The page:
5/13/19

Joe Biden is a retreat from the age of Obama

Joe Biden is going to spend the next year selling his campaign as a return to the era of Barack Obama. And this means, of course, that every other candidate will spend a lot of time reminding us that Joe Biden is not Barack Obama - that everything about him, from his record to his philosophy to his vision for the future, is if anything a step back from Obama's legacy.

Usually, this is going to just involve the tedious work of wading through Biden's fifty year political career and dredging up all of the votes and quotes he'd rather we forget. Instead of delving through all of that, however, I want to look at something different: how people have talked about Biden. Specifically, about what they had to say about him before it became useful to hype his progressive bona fides and position him as an ally of the liberal-left.

Because that's not how anyone talked about him before. In fact, when Obama selected Biden as his VP in 2008, this was almost universally regarded - even among mainstream liberal pundits - as a move to pacify white, establishment, conservative critics who were squeamish about voting for a young black president running as an agent of change.


David Brooks, for example, praised the Biden pick as a move away from Obama's "romantic" message of change back towards the "realistic" politics of John McCain:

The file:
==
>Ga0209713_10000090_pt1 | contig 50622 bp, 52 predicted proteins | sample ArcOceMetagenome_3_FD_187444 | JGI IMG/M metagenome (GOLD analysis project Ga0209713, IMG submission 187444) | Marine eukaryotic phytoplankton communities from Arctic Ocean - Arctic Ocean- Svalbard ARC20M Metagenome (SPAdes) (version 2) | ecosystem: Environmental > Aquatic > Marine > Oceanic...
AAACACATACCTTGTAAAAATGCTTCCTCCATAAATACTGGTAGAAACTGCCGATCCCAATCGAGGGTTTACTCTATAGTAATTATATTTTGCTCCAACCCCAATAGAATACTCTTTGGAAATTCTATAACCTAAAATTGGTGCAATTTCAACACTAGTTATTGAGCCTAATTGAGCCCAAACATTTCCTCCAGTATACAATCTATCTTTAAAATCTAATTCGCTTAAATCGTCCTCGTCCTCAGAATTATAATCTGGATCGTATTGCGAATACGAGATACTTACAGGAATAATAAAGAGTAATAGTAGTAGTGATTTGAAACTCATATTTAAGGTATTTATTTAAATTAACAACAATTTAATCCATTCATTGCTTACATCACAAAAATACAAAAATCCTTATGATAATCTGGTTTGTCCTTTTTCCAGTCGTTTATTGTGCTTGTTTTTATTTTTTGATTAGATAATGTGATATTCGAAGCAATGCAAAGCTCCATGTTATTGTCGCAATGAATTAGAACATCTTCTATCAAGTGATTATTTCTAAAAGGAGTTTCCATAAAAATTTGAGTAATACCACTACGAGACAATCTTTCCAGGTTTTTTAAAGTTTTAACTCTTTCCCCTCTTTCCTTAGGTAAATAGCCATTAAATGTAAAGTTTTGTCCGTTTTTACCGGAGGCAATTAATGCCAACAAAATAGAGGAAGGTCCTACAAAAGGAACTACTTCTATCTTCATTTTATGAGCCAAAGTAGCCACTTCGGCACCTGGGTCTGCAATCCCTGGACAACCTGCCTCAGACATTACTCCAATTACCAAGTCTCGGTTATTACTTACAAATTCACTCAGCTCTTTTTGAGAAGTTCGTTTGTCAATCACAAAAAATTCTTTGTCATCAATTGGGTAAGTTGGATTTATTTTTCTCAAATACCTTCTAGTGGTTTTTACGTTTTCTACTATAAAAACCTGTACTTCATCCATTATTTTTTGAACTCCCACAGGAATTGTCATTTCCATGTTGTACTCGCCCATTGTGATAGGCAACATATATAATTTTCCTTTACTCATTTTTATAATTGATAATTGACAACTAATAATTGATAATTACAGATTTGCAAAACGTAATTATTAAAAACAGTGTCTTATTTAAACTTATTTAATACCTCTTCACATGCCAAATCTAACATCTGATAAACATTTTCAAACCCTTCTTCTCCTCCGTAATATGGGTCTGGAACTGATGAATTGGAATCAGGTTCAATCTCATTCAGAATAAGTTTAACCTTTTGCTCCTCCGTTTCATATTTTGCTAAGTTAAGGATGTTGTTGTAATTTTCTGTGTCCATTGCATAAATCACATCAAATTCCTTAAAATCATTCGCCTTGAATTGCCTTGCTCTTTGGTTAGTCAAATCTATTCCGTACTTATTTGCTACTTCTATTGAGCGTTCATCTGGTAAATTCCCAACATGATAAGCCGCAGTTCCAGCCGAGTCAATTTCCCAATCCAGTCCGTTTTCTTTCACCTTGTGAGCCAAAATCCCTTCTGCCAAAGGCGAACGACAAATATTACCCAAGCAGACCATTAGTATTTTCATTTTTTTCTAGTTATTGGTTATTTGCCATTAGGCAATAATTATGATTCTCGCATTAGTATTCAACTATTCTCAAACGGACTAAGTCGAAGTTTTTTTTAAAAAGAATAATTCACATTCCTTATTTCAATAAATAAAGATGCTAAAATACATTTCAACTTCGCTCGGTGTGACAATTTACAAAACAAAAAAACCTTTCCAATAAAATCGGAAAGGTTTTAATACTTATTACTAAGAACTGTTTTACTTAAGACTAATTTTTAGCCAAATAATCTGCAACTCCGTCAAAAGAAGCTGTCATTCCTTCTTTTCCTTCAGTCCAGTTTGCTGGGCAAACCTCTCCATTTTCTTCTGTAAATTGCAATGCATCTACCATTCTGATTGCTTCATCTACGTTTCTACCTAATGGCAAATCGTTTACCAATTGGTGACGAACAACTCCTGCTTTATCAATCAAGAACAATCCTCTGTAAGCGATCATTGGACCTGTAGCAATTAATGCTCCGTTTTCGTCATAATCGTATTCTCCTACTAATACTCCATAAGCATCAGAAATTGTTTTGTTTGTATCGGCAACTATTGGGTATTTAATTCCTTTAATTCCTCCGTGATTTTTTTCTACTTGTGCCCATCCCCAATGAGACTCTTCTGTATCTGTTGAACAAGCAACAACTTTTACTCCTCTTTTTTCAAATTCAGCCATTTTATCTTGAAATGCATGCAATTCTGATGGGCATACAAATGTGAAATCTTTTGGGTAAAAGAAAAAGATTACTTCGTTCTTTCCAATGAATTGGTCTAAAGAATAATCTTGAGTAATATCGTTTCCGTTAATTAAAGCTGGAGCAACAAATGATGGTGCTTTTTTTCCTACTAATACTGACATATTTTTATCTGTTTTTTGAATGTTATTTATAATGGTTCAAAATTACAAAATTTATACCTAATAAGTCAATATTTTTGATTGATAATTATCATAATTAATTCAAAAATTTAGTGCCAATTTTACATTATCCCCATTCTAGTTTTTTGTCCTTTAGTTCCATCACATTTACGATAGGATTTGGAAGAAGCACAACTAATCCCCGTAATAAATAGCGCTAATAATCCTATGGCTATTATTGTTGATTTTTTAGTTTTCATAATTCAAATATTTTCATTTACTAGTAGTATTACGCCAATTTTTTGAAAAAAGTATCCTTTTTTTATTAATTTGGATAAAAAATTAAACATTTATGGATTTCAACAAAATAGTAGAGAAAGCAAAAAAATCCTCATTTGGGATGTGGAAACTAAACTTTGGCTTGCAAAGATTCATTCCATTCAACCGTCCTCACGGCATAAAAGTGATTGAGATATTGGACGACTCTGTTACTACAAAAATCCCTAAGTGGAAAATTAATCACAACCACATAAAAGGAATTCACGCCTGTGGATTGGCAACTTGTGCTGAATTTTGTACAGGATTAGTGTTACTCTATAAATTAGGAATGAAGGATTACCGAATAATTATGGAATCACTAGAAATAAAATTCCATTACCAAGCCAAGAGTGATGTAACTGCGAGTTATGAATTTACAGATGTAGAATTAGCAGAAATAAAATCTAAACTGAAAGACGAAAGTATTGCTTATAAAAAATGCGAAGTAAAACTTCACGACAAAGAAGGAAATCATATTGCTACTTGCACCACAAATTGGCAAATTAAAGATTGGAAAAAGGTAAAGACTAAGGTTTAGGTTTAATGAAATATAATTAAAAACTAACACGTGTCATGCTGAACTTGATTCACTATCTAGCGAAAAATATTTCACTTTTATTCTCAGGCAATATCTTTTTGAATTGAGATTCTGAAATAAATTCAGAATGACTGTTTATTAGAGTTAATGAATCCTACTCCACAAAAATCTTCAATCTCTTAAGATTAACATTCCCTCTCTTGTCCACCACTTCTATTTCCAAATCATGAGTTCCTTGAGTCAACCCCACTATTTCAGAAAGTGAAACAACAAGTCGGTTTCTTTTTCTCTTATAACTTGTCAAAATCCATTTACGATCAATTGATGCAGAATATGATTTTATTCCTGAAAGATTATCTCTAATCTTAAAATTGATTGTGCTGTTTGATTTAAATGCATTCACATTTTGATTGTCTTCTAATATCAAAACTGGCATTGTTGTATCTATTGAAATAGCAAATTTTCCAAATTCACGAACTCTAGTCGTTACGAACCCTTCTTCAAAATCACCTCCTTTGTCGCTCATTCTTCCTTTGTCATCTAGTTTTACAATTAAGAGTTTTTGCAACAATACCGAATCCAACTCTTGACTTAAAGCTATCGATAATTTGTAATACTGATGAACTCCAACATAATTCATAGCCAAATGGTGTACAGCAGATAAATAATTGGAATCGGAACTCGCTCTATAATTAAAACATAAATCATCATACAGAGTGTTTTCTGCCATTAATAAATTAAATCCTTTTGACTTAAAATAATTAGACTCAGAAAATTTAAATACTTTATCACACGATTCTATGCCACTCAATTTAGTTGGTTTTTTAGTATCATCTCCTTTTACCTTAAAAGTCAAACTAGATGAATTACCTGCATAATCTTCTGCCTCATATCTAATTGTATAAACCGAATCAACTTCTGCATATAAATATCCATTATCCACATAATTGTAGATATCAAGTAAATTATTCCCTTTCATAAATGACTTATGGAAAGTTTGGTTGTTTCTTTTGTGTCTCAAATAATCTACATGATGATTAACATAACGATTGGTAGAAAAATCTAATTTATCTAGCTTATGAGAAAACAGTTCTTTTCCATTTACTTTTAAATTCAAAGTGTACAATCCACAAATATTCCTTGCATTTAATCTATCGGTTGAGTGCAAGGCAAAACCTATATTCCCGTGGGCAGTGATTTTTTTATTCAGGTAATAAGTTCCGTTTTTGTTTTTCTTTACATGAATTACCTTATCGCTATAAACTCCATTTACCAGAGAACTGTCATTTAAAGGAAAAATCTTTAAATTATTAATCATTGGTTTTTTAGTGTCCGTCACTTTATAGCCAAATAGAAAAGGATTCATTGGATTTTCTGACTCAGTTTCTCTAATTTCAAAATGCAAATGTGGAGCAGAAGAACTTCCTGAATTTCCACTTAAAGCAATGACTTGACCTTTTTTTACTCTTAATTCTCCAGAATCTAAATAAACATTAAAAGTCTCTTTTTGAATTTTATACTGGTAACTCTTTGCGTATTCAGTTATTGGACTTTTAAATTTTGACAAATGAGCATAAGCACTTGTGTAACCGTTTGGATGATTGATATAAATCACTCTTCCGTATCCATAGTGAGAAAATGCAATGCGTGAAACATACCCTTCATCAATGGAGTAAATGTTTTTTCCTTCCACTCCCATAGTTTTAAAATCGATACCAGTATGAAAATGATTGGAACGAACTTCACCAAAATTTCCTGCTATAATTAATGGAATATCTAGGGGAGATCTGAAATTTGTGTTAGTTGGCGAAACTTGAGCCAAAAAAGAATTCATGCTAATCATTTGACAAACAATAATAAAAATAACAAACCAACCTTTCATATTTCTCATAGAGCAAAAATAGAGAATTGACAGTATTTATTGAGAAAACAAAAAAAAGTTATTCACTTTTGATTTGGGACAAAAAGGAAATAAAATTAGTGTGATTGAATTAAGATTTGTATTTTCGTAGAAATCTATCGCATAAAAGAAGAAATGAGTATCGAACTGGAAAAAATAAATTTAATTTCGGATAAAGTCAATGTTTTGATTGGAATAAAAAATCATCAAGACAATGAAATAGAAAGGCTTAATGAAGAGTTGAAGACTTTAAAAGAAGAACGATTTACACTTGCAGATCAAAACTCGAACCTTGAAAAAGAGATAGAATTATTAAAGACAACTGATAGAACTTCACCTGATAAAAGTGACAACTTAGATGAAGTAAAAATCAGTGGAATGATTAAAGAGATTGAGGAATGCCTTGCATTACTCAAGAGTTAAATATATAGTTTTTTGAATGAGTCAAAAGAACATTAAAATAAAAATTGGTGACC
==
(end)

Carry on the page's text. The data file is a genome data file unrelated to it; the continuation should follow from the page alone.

When Obama talks about postpartisanship, he talks about a grass-roots movement that will arise and sweep away the old ways of Washington. When John McCain talks about it, he describes a meeting of wise old heads who get together to craft compromises. Obama’s vision is more romantic, but McCain’s is more realistic...If Obama hopes to pass energy and health care legislation, he’s going to need someone with that kind of legislative knowledge who can bring the battered old senators together, as in days of yore...Biden’s the one. The only question is whether Obama was wise and self-aware enough to know that. (NYT, 8/11/2008)

Here's how Chuck Todd put it in How Barack Obama Won:
Despite all of the cable chatter by uninformed hype-analysts about putting Hillary Clinton on the ticket, the campaign believed Obama needed someone safe, and safe meant an older white guy... Obama, himself, wanted to be a bit more daring.... 
[But] much of Obama's goal for the final months of the general election campaign was making voters who didn't like Bush and wanted change feel comfortable with him. Biden did that. As the candidate himself would say, Obama is the change...[but] he needed to surround himself with folks who were reassuring...the folks he picked were the conventional, experienced choices, not risky change agents. (19-20)
Here, Todd seems to underestimate just how daring Obama wanted to be. Subsequent reporting shows that he took the possibility of a Clinton pick quite seriously, for example: in Game Change, Heilemann and Halperin report that Obama
kept raising a name that wasn't on any ledger: Clinton...Let's just run through the Hillary option again, he would say to his brain trust. She's tough, she's smart, she's prepared to be president, she has a constituency - she got eighteen million votes. You can't just dismiss that. (339)
The lure of a safe, right-leaning pick ultimately proved to be too seductive, but the authors add that "right up until the moment he rendered his decision as final, Obama kept chuckling, shaking his head, and thinking, I can’t believe I’m picking Biden." (341)